Wood pellets. Source: ABC Rural, Rose Grant.
Wood pellets. Source: ABC Rural, Rose Grant.

Off the south coast of Australia, a feasibility study is being conducted into a $130 million wood pellet plant, for use as a renewable biomass fuel, for Tasmania’s Tamar Valley.

ABC Rural reported that the $5 million study is being carried out by private equity firm, New Forests.

Wood pellet could fuel existing coal fleet boilers

New Forests’ hardwood plantation subsidiary Forico’s chief executive Bryan Hayes, said that if approved it would supply 100% FSC-certified plantation hardwood and softwood to the bioenergy pellet plant, ABC Rural reported.

Hayes explained: “These pellets are able to go into an existing power plant without any modifications whatsoever.

“These black pellets will directly substitute for thermal coal in existing black coal-fired power plants in Japan.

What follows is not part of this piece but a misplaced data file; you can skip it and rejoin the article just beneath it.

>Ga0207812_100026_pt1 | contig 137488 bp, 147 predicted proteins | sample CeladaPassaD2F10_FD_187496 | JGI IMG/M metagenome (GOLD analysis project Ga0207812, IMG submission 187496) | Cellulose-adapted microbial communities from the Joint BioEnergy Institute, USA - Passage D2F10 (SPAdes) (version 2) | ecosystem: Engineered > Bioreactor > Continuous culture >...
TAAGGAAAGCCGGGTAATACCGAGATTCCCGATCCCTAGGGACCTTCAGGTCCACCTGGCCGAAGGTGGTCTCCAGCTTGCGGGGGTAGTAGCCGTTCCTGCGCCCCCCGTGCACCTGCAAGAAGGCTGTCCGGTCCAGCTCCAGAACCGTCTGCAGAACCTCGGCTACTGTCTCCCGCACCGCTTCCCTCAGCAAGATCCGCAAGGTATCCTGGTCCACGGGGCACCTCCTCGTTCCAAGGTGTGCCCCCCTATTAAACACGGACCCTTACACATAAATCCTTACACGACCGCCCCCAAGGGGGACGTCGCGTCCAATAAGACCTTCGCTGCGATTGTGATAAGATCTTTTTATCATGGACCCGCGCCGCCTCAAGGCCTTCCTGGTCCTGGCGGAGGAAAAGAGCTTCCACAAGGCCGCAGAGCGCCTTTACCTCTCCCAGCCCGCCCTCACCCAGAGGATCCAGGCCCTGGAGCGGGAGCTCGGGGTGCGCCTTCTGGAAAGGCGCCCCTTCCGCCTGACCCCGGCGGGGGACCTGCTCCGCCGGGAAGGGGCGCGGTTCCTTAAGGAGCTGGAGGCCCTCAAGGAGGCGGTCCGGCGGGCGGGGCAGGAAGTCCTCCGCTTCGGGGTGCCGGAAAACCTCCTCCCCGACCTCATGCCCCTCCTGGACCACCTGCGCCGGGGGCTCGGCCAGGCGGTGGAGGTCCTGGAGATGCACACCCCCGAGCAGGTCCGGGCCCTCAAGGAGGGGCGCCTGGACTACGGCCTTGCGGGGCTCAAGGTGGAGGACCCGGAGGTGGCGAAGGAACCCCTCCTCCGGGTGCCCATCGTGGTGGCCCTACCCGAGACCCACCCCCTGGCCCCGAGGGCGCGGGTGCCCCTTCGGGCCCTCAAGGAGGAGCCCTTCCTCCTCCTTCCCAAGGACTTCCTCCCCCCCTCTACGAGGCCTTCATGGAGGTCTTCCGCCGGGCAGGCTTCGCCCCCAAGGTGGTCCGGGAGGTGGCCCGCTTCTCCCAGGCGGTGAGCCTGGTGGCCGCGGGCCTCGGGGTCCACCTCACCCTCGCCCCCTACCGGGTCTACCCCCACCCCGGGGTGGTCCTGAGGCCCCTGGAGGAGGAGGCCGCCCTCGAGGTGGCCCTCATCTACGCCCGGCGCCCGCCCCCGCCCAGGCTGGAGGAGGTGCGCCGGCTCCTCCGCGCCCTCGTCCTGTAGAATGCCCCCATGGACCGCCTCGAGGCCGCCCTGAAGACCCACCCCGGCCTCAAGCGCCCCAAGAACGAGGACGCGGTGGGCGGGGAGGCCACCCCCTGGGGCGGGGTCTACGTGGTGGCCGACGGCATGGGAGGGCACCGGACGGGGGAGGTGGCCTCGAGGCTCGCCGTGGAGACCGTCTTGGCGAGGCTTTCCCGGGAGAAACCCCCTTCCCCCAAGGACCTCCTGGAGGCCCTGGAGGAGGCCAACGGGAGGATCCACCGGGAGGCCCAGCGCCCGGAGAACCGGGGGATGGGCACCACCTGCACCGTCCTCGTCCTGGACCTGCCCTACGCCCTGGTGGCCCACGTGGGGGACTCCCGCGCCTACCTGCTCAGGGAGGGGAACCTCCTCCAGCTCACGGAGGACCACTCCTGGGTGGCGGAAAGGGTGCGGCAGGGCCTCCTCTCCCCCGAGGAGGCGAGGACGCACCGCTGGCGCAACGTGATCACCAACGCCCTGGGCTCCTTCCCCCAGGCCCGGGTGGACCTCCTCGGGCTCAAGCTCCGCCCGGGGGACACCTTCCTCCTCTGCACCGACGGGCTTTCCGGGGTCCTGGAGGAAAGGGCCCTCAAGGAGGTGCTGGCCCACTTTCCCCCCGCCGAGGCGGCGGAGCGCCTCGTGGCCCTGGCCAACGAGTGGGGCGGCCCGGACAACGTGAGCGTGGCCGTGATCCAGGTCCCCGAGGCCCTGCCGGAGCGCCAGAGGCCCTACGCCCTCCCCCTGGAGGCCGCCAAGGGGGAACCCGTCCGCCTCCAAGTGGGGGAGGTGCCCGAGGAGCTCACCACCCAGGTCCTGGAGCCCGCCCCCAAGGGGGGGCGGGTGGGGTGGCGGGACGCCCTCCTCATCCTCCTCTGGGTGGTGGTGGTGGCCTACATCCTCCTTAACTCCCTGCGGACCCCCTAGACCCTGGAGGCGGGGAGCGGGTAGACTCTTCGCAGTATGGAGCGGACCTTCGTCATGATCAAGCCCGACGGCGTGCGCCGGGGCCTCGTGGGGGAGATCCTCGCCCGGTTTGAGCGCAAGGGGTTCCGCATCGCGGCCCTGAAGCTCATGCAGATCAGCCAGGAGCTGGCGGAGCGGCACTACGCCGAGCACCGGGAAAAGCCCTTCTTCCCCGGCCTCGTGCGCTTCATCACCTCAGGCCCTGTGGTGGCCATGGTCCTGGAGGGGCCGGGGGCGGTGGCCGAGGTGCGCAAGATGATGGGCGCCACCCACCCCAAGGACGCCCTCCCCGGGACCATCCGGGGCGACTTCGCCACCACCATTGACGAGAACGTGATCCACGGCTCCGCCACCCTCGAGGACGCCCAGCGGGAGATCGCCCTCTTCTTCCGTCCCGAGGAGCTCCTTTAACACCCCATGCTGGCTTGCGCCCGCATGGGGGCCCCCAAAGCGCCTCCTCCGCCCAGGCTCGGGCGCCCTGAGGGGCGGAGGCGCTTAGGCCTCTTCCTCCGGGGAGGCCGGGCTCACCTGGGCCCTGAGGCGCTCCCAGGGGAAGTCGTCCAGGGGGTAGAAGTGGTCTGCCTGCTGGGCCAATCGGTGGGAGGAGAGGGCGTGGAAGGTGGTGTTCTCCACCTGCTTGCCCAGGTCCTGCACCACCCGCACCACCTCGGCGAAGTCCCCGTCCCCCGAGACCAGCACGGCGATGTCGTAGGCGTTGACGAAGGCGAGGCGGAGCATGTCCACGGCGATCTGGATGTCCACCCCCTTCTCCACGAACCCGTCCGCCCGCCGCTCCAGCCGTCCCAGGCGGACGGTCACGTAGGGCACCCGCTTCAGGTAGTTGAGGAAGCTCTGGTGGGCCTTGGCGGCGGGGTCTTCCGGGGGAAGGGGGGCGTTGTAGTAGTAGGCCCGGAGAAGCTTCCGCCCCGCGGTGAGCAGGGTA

“So really, we’re leveraging off the fact that the Japanese government is saying to industry ‘You must use more renewable forms of energy’, as opposed to coal and oil.”

New innovative product

ABC Rural explains that the process of making an energy-dense black wood pellet includes sawmill residues and woodchips milled to less than 5mm in size.

Once the wood particles are exposed to heat and pressure, the cell structure could be broken down, Hayes noted. He added that┬ásteam could be used to ‘cook’ the wood particles at 200 degrees Celsius under 20 atmospheres of pressure.

The material could then be forced through an extrusion plate to form a high density, water-repellent pellet replacement for fossil fuel.

The feasibility study will explore the type of technology needed to manufacture around 225,000 tonnes of the black biomass pellets a year in Tasmania, Hayes said.

The study also would assess the commercial viability of establishing the black pellet plant on a disused woodchip export mill site at Long Reach.

Hayes said: “If it’s not commercially viable it won’t happen.┬áBut we are very confident from what we know, and from what the technology providers we have visited in Scandinavia have been able to demonstrate to us.

“We are very, very confident this would be an inert, innocuous sort of development on the site.”

According to Hayes, construction could start in mid-2017 should government approve the environmental application.

He added that if all goes to plan, the plant could be constructed and ready for first operation in December 2018.